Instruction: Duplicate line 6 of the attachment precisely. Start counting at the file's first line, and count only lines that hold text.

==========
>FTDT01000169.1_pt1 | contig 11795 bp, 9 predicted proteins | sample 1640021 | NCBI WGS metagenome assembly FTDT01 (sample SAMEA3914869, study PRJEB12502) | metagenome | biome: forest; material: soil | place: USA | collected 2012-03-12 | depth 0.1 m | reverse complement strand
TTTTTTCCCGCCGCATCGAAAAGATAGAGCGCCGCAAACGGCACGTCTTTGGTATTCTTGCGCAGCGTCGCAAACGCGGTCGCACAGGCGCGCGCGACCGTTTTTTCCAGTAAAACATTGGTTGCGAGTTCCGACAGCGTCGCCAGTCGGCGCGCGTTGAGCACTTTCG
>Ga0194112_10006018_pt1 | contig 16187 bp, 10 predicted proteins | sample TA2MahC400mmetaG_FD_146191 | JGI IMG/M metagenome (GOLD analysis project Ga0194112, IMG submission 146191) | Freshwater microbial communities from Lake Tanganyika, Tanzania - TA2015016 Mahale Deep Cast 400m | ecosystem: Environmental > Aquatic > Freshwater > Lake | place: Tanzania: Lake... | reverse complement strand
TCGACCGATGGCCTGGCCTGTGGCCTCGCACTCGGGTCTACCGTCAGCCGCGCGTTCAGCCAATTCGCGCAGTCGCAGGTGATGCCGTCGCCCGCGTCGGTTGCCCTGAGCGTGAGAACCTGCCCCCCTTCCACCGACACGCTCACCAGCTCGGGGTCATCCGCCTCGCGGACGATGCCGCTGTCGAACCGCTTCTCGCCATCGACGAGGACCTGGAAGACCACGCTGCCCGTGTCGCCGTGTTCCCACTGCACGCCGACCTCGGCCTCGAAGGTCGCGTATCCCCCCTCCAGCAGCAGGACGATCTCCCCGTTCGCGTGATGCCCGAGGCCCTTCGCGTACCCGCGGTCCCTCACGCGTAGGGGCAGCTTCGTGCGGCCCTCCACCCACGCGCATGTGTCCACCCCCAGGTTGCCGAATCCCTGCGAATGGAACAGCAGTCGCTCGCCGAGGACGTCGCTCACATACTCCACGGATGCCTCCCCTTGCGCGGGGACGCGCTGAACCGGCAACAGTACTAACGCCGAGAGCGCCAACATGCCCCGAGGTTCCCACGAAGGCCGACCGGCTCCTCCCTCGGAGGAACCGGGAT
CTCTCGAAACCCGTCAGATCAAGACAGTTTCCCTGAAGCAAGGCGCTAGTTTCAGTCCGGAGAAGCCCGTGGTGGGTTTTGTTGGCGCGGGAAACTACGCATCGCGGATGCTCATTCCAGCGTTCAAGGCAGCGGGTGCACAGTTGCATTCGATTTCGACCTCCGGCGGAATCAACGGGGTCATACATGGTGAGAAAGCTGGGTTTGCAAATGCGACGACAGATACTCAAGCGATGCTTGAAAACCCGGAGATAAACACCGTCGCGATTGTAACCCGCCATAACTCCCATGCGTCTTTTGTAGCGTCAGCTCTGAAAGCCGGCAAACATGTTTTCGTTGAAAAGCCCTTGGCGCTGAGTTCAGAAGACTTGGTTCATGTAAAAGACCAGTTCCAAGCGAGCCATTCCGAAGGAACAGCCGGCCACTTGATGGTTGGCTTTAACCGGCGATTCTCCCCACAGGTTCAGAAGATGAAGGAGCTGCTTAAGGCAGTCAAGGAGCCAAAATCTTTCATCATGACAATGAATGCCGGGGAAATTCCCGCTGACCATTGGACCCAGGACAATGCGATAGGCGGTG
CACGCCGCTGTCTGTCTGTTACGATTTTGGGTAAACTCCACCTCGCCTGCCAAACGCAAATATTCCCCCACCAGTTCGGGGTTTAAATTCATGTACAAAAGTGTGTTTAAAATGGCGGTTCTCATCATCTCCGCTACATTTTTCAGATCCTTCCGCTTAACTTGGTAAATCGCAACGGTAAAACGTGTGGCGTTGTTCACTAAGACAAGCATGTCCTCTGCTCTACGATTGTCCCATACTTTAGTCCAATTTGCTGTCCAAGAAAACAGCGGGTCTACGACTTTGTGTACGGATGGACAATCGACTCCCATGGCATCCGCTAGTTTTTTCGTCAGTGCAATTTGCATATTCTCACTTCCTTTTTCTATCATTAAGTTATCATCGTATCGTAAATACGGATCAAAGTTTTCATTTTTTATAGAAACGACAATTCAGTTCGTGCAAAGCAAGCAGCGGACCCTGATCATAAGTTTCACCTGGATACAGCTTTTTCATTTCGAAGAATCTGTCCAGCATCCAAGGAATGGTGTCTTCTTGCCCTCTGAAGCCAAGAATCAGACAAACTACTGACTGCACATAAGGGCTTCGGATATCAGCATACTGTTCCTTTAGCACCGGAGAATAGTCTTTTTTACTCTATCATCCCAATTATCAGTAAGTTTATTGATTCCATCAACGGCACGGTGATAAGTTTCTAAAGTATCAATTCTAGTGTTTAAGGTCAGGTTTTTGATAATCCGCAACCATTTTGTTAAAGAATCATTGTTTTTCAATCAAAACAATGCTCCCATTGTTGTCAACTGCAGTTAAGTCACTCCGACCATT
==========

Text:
CACGCCGCTGTCTGTCTGTTACGATTTTGGGTAAACTCCACCTCGCCTGCCAAACGCAAATATTCCCCCACCAGTTCGGGGTTTAAATTCATGTACAAAAGTGTGTTTAAAATGGCGGTTCTCATCATCTCCGCTACATTTTTCAGATCCTTCCGCTTAACTTGGTAAATCGCAACGGTAAAACGTGTGGCGTTGTTCACTAAGACAAGCATGTCCTCTGCTCTACGATTGTCCCATACTTTAGTCCAATTTGCTGTCCAAGAAAACAGCGGGTCTACGACTTTGTGTACGGATGGACAATCGACTCCCATGGCATCCGCTAGTTTTTTCGTCAGTGCAATTTGCATATTCTCACTTCCTTTTTCTATCATTAAGTTATCATCGTATCGTAAATACGGATCAAAGTTTTCATTTTTTATAGAAACGACAATTCAGTTCGTGCAAAGCAAGCAGCGGACCCTGATCATAAGTTTCACCTGGATACAGCTTTTTCATTTCGAAGAATCTGTCCAGCATCCAAGGAATGGTGTCTTCTTGCCCTCTGAAGCCAAGAATCAGACAAACTACTGACTGCACATAAGGGCTTCGGATATCAGCATACTGTTCCTTTAGCACCGGAGAATAGTCTTTTTTACTCTATCATCCCAATTATCAGTAAGTTTATTGATTCCATCAACGGCACGGTGATAAGTTTCTAAAGTATCAATTCTAGTGTTTAAGGTCAGGTTTTTGATAATCCGCAACCATTTTGTTAAAGAATCATTGTTTTTCAATCAAAACAATGCTCCCATTGTTGTCAACTGCAGTTAAGTCACTCCGACCATT